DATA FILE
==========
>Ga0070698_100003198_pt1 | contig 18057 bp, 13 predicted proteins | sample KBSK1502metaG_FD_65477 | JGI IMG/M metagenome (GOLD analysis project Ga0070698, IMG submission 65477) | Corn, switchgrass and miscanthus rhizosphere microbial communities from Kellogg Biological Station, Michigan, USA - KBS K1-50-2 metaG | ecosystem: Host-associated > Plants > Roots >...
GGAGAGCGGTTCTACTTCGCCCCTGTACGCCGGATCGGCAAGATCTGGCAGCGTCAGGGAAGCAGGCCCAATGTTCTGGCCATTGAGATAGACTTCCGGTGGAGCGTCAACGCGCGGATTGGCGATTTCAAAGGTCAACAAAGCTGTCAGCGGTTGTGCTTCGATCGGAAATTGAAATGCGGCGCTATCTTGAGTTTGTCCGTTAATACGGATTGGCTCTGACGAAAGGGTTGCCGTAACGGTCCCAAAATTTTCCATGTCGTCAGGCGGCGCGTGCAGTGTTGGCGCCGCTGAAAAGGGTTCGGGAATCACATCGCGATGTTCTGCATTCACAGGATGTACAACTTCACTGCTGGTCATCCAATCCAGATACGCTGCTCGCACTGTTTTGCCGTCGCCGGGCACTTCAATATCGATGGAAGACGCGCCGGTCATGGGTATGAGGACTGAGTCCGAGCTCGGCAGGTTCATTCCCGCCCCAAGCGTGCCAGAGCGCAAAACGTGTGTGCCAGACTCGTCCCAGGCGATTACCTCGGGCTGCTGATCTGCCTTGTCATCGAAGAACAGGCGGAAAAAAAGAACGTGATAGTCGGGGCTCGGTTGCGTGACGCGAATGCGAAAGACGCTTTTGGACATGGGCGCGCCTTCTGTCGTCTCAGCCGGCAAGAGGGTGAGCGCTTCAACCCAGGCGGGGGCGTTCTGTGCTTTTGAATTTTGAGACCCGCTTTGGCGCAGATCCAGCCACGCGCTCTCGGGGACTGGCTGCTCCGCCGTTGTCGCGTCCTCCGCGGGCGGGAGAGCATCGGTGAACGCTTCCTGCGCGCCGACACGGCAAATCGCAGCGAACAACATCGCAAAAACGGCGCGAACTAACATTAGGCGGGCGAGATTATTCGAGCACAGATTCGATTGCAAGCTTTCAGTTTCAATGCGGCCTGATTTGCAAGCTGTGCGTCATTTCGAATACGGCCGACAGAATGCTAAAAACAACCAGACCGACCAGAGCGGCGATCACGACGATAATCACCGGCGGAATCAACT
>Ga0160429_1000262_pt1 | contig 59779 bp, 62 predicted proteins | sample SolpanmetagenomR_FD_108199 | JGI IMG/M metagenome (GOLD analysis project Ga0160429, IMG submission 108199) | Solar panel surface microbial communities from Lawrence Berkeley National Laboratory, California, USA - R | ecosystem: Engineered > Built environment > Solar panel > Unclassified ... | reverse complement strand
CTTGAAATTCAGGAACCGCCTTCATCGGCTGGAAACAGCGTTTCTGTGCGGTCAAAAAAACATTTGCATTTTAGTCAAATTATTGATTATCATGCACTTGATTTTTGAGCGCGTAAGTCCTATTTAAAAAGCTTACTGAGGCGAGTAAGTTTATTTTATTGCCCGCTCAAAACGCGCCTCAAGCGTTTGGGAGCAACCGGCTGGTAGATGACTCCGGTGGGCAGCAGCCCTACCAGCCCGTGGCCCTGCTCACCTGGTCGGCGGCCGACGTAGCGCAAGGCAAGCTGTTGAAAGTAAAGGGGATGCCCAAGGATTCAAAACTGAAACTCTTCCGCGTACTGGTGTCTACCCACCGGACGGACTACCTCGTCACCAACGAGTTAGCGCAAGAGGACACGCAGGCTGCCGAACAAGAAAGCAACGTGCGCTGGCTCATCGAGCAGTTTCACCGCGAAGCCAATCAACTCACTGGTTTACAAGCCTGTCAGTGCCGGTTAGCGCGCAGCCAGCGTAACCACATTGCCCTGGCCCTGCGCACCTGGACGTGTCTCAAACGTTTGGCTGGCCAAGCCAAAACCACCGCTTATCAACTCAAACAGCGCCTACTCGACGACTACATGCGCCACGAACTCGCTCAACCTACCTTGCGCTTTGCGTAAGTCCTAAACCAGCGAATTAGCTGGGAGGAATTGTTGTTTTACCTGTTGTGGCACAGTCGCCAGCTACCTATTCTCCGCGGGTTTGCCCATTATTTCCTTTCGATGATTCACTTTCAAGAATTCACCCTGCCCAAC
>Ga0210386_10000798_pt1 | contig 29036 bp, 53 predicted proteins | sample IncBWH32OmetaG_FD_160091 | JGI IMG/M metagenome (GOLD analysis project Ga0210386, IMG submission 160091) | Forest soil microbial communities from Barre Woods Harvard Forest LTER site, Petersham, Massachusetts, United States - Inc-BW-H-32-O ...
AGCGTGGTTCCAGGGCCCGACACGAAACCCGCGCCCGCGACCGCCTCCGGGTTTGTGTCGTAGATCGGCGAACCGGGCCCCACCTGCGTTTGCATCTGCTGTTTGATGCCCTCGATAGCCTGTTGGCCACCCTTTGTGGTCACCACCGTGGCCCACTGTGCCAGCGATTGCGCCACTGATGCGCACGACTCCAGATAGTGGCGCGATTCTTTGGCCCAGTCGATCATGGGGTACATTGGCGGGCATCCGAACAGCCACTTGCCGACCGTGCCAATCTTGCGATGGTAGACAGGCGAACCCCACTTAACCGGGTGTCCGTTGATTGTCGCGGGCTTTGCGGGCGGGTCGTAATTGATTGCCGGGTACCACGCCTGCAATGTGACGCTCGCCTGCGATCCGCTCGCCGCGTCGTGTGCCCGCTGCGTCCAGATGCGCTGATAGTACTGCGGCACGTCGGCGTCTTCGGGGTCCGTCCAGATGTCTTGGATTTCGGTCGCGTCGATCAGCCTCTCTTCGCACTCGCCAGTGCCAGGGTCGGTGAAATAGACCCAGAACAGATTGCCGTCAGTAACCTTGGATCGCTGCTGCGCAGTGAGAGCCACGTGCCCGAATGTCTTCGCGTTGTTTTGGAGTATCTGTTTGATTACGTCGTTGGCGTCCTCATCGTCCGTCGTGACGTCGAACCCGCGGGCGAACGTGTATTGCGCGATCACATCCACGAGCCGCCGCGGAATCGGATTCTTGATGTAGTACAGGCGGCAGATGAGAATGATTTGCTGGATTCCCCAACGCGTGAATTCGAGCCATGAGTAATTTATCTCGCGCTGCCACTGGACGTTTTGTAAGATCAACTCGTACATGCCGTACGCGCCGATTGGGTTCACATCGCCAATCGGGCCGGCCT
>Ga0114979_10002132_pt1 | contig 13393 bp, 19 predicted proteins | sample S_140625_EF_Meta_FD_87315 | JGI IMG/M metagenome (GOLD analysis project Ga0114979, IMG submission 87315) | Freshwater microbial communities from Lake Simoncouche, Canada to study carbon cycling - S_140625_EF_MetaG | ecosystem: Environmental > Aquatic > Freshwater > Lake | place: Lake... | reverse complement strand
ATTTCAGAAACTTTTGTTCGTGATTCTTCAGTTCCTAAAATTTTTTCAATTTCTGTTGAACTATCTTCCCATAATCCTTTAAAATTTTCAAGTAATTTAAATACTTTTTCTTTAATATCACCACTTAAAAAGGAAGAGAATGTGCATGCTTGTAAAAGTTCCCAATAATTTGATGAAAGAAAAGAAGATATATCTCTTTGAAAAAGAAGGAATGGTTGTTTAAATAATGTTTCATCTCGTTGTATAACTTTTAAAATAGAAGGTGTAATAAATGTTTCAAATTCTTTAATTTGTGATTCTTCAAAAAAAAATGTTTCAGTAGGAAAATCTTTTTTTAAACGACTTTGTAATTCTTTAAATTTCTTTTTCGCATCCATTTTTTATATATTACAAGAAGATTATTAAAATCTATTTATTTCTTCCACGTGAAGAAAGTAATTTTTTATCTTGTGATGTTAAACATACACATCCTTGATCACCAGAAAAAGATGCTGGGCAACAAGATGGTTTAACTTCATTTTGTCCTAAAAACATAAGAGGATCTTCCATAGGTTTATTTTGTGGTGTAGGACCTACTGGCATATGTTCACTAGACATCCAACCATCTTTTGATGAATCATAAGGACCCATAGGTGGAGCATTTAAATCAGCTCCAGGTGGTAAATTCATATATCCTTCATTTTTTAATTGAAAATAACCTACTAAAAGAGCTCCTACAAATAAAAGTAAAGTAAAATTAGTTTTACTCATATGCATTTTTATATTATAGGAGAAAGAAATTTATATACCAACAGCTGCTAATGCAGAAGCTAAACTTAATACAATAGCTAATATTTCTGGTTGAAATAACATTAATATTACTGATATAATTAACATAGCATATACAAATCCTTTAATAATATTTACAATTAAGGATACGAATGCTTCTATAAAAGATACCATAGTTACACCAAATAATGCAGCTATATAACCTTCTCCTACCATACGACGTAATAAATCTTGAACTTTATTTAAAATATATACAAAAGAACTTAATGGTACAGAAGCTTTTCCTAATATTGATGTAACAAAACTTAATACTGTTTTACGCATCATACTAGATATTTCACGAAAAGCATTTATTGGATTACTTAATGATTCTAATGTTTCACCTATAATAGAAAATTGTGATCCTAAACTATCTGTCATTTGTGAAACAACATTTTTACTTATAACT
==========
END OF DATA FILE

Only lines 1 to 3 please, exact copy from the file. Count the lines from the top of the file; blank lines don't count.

>Ga0070698_100003198_pt1 | contig 18057 bp, 13 predicted proteins | sample KBSK1502metaG_FD_65477 | JGI IMG/M metagenome (GOLD analysis project Ga0070698, IMG submission 65477) | Corn, switchgrass and miscanthus rhizosphere microbial communities from Kellogg Biological Station, Michigan, USA - KBS K1-50-2 metaG | ecosystem: Host-associated > Plants > Roots >...
GGAGAGCGGTTCTACTTCGCCCCTGTACGCCGGATCGGCAAGATCTGGCAGCGTCAGGGAAGCAGGCCCAATGTTCTGGCCATTGAGATAGACTTCCGGTGGAGCGTCAACGCGCGGATTGGCGATTTCAAAGGTCAACAAAGCTGTCAGCGGTTGTGCTTCGATCGGAAATTGAAATGCGGCGCTATCTTGAGTTTGTCCGTTAATACGGATTGGCTCTGACGAAAGGGTTGCCGTAACGGTCCCAAAATTTTCCATGTCGTCAGGCGGCGCGTGCAGTGTTGGCGCCGCTGAAAAGGGTTCGGGAATCACATCGCGATGTTCTGCATTCACAGGATGTACAACTTCACTGCTGGTCATCCAATCCAGATACGCTGCTCGCACTGTTTTGCCGTCGCCGGGCACTTCAATATCGATGGAAGACGCGCCGGTCATGGGTATGAGGACTGAGTCCGAGCTCGGCAGGTTCATTCCCGCCCCAAGCGTGCCAGAGCGCAAAACGTGTGTGCCAGACTCGTCCCAGGCGATTACCTCGGGCTGCTGATCTGCCTTGTCATCGAAGAACAGGCGGAAAAAAAGAACGTGATAGTCGGGGCTCGGTTGCGTGACGCGAATGCGAAAGACGCTTTTGGACATGGGCGCGCCTTCTGTCGTCTCAGCCGGCAAGAGGGTGAGCGCTTCAACCCAGGCGGGGGCGTTCTGTGCTTTTGAATTTTGAGACCCGCTTTGGCGCAGATCCAGCCACGCGCTCTCGGGGACTGGCTGCTCCGCCGTTGTCGCGTCCTCCGCGGGCGGGAGAGCATCGGTGAACGCTTCCTGCGCGCCGACACGGCAAATCGCAGCGAACAACATCGCAAAAACGGCGCGAACTAACATTAGGCGGGCGAGATTATTCGAGCACAGATTCGATTGCAAGCTTTCAGTTTCAATGCGGCCTGATTTGCAAGCTGTGCGTCATTTCGAATACGGCCGACAGAATGCTAAAAACAACCAGACCGACCAGAGCGGCGATCACGACGATAATCACCGGCGGAATCAACT
>Ga0160429_1000262_pt1 | contig 59779 bp, 62 predicted proteins | sample SolpanmetagenomR_FD_108199 | JGI IMG/M metagenome (GOLD analysis project Ga0160429, IMG submission 108199) | Solar panel surface microbial communities from Lawrence Berkeley National Laboratory, California, USA - R | ecosystem: Engineered > Built environment > Solar panel > Unclassified ... | reverse complement strand